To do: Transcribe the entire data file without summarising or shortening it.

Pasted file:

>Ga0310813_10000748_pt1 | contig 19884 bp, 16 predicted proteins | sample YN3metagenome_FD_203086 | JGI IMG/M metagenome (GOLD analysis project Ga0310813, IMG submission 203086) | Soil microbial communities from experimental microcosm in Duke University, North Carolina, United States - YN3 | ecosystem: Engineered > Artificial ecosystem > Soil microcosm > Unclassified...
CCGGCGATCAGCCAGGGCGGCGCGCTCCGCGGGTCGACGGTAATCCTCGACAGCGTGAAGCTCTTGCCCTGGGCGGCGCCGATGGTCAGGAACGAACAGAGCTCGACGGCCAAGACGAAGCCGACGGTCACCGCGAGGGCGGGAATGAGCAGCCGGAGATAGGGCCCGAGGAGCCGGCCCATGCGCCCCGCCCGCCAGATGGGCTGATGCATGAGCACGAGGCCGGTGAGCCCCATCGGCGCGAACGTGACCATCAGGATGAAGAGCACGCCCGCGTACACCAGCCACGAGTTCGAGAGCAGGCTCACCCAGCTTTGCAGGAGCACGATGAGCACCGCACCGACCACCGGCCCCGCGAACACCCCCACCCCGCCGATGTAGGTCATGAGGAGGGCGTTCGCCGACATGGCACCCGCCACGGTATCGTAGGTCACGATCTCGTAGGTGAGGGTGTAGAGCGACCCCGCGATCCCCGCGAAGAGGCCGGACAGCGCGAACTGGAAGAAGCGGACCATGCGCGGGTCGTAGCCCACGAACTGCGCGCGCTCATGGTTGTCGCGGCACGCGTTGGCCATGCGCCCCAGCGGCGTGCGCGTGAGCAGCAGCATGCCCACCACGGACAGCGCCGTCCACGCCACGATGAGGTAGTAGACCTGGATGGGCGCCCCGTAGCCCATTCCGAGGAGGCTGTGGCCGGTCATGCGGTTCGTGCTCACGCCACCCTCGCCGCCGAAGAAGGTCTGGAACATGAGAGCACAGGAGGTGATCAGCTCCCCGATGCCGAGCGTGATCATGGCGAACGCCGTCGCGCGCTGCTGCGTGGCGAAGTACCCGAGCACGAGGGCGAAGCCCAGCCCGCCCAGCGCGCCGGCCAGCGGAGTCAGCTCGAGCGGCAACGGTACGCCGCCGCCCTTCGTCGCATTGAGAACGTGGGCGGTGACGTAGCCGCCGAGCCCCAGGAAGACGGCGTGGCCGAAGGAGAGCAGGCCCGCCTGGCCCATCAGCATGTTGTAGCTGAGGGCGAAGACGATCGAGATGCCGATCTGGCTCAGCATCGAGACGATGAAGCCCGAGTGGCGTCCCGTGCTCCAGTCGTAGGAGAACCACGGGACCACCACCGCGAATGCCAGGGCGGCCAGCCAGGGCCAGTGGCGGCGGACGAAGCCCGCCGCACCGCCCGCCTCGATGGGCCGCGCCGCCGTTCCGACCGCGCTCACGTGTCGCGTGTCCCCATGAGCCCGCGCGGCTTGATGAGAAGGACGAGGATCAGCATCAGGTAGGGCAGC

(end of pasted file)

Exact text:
>Ga0310813_10000748_pt1 | contig 19884 bp, 16 predicted proteins | sample YN3metagenome_FD_203086 | JGI IMG/M metagenome (GOLD analysis project Ga0310813, IMG submission 203086) | Soil microbial communities from experimental microcosm in Duke University, North Carolina, United States - YN3 | ecosystem: Engineered > Artificial ecosystem > Soil microcosm > Unclassified...
CCGGCGATCAGCCAGGGCGGCGCGCTCCGCGGGTCGACGGTAATCCTCGACAGCGTGAAGCTCTTGCCCTGGGCGGCGCCGATGGTCAGGAACGAACAGAGCTCGACGGCCAAGACGAAGCCGACGGTCACCGCGAGGGCGGGAATGAGCAGCCGGAGATAGGGCCCGAGGAGCCGGCCCATGCGCCCCGCCCGCCAGATGGGCTGATGCATGAGCACGAGGCCGGTGAGCCCCATCGGCGCGAACGTGACCATCAGGATGAAGAGCACGCCCGCGTACACCAGCCACGAGTTCGAGAGCAGGCTCACCCAGCTTTGCAGGAGCACGATGAGCACCGCACCGACCACCGGCCCCGCGAACACCCCCACCCCGCCGATGTAGGTCATGAGGAGGGCGTTCGCCGACATGGCACCCGCCACGGTATCGTAGGTCACGATCTCGTAGGTGAGGGTGTAGAGCGACCCCGCGATCCCCGCGAAGAGGCCGGACAGCGCGAACTGGAAGAAGCGGACCATGCGCGGGTCGTAGCCCACGAACTGCGCGCGCTCATGGTTGTCGCGGCACGCGTTGGCCATGCGCCCCAGCGGCGTGCGCGTGAGCAGCAGCATGCCCACCACGGACAGCGCCGTCCACGCCACGATGAGGTAGTAGACCTGGATGGGCGCCCCGTAGCCCATTCCGAGGAGGCTGTGGCCGGTCATGCGGTTCGTGCTCACGCCACCCTCGCCGCCGAAGAAGGTCTGGAACATGAGAGCACAGGAGGTGATCAGCTCCCCGATGCCGAGCGTGATCATGGCGAACGCCGTCGCGCGCTGCTGCGTGGCGAAGTACCCGAGCACGAGGGCGAAGCCCAGCCCGCCCAGCGCGCCGGCCAGCGGAGTCAGCTCGAGCGGCAACGGTACGCCGCCGCCCTTCGTCGCATTGAGAACGTGGGCGGTGACGTAGCCGCCGAGCCCCAGGAAGACGGCGTGGCCGAAGGAGAGCAGGCCCGCCTGGCCCATCAGCATGTTGTAGCTGAGGGCGAAGACGATCGAGATGCCGATCTGGCTCAGCATCGAGACGATGAAGCCCGAGTGGCGTCCCGTGCTCCAGTCGTAGGAGAACCACGGGACCACCACCGCGAATGCCAGGGCGGCCAGCCAGGGCCAGTGGCGGCGGACGAAGCCCGCCGCACCGCCCGCCTCGATGGGCCGCGCCGCCGTTCCGACCGCGCTCACGTGTCGCGTGTCCCCATGAGCCCGCGCGGCTTGATGAGAAGGACGAGGATCAGCATCAGGTAGGGCAGC